Jul.4, 2013

A plastic 3D printed hand-gun could become the biggest nightmare of administration. Journalists from Israel's Channel 10 tested traditional methods of perimeter security by bringing a 3D printed plastic gun and managed to walk in the highly-secured Knesset compound twice.

The reporters downloaded the blueprints of 3D printable gun from internet and got it printed and assembled. The gun was then tested in a police-supervised weapons range and successfully fired a live bullet at a cardboard target.

The program team was then ready for testing the security systems in Israel. The first time, the show's reporters entered into the offices of the Knesset Interior Committee Chairwoman Miri Regev, with a hidden plastic gun.

The second time, reporter Uri Even managed to carry the gun into an event in the Knesset compound, attended by Prime Minister Benjamin Netanyahu. The reporter passed the metal detector and got to sit only a few feet away from the prime minister without anyone noticing the gun.

Knesset Officer Brig. Gen. Yossi Griff said in response that this is a new phenomenon which poses a completely new challenge for security arrangements in Israel and the world. According to Griff, all government ministries and public institutions, are currently examining the issue in attempt to find a solution as soon as possible.

The Prime Minister's Office issued a statement on behalf of the Shin Bet: "The way of action shown in the report is known to security personnel. Apart from the security checks, several other security arrangements, both visible and hidden, exist.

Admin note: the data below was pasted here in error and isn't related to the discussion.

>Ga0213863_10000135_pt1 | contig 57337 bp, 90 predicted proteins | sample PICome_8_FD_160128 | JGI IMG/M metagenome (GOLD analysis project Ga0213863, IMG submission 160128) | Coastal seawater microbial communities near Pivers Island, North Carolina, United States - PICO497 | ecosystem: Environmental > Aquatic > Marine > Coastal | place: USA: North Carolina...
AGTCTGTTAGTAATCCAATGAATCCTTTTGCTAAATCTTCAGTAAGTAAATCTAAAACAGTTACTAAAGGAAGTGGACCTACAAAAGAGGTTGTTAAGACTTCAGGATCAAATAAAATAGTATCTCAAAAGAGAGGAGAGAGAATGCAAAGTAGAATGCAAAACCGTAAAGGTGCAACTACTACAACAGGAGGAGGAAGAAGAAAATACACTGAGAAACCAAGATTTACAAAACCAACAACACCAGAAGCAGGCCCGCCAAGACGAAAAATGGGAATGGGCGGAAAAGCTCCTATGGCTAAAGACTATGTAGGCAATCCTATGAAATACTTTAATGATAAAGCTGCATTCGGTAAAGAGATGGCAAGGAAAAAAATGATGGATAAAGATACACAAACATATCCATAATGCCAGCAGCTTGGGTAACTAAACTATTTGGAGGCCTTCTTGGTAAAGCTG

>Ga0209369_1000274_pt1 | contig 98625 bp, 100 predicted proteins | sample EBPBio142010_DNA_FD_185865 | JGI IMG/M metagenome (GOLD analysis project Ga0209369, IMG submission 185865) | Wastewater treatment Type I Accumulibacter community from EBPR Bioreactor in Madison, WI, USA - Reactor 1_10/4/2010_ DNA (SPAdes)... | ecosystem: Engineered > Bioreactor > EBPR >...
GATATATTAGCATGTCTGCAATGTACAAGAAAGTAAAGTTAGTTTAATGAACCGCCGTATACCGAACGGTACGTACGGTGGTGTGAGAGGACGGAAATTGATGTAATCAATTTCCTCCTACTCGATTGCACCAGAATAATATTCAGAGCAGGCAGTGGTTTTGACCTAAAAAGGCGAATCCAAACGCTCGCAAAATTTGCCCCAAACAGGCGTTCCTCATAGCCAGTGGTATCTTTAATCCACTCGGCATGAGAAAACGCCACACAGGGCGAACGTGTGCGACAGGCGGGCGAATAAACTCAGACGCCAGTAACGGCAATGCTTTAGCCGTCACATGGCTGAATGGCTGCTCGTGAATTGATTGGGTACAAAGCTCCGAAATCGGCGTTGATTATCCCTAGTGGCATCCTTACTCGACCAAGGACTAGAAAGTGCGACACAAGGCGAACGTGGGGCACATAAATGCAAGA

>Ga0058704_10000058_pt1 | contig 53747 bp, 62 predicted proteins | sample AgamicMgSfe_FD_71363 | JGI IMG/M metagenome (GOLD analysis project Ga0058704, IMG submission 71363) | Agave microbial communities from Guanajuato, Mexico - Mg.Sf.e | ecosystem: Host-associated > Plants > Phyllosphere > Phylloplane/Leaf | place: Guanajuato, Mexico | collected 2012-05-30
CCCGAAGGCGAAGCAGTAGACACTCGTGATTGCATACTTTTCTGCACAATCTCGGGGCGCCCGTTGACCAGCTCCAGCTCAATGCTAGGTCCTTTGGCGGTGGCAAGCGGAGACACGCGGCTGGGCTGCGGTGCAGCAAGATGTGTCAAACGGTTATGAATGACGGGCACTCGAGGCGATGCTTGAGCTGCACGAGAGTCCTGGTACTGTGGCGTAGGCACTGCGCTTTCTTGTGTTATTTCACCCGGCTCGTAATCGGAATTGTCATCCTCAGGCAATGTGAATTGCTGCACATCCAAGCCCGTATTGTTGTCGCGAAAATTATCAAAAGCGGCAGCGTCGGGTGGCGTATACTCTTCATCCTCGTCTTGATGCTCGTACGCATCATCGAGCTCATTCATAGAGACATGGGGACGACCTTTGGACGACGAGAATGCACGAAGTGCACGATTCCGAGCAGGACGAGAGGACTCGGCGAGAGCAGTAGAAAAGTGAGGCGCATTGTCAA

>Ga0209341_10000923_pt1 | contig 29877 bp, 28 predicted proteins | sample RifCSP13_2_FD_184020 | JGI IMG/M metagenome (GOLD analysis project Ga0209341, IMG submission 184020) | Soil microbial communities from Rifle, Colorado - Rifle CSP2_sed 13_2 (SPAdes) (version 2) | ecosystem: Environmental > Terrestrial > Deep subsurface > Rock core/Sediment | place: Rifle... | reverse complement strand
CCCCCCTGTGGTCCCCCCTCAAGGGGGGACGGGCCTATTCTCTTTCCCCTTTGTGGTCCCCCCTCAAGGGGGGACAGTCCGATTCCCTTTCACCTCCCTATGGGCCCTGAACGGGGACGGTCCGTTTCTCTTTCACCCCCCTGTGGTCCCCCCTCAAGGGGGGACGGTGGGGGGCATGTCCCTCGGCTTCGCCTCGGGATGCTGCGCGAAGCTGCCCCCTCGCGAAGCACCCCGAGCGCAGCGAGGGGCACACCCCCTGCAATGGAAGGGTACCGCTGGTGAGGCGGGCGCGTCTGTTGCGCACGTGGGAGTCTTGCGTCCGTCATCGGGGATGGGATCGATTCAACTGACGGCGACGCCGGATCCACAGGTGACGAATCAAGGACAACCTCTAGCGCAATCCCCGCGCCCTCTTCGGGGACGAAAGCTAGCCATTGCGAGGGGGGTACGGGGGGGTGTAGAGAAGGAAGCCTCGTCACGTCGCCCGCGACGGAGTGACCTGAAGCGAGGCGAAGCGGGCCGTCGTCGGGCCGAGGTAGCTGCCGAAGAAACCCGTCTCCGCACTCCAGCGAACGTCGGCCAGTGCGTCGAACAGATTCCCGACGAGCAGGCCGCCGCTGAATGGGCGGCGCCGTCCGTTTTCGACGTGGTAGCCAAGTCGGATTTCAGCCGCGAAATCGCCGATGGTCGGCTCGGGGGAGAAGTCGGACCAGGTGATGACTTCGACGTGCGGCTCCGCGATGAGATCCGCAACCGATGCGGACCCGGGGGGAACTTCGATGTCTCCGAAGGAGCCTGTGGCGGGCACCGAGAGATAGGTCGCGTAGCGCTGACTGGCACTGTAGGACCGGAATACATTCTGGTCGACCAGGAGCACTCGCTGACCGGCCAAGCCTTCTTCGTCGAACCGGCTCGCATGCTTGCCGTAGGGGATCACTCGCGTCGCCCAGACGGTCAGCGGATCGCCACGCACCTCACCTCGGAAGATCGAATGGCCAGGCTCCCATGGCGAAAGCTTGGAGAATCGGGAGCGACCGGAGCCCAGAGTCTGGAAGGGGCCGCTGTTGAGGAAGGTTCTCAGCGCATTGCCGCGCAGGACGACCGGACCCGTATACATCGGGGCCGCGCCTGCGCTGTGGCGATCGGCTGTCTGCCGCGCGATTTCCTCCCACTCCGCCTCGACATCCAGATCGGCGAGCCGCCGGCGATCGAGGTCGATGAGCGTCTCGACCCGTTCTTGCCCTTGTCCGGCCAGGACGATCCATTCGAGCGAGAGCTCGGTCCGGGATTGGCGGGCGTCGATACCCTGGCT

"The act was irresponsible and could have endangered the perpetrators of the questionable 'journalistic mission' and cause them severe damage."

The blueprints of 3D printable gun have already been downloaded more than 100,000 times, and it could be "impossible" to stop 3D-printed guns from being made, said the U.S. Department of Homeland Security. And the 3D printed gun, without all metallic parts, could easily pass any security checkpoints.

The sad truth is that, "Limiting access may be impossible." So what can government in all countries do now? Ban 3D printers? More intruding security checks?

Watch below the video from Haaretz (In Hebrew only).

Posted in 3D Printing Applications



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Nasty wrote at 7/9/2013 8:19:49 PM:

Like someone said above, you can hide a bullet in something like keychain. You only need one. And what do you mean, Bri, about accuracy? The journalist was 'a few feet away'.

Teknix wrote at 7/8/2013 12:30:37 PM:

There we go... #facepalm

Bri wrote at 7/5/2013 6:48:06 PM:

Or better yet, how is he going to accurately aim the thing from that distance? Just more fear mongering...

alidan wrote at 7/5/2013 2:56:06 PM:

it should be noted, that the gun is a proof of concept. fireing it... you can do more damage with an air pistol... at least from what i remember.

MichaelAtOz wrote at 7/5/2013 6:39:18 AM:

+1, although there was that movie with the epoxy gun, where he smuggled the bullet inside a keychain ornament...

wes wrote at 7/4/2013 11:42:07 PM:

Would love to know the accuracy at say 25 feet or around 8 meters. Am sure they didn't bring in a bullet, as if caught then, they would been in a good deal of trouble. I can see how this would drive security people a little crazy for what can be done to limit an illegal weapon from entering.

London3D wrote at 7/4/2013 3:17:43 PM:

Well home 3D printing was fun while it lasted.

Mouldmesh wrote at 7/4/2013 1:23:33 PM:

Ok, he got in with a plastic gun... what is he going to do without a bullet? throw it to his head? I think this is more sensationalism than anything to worry about...

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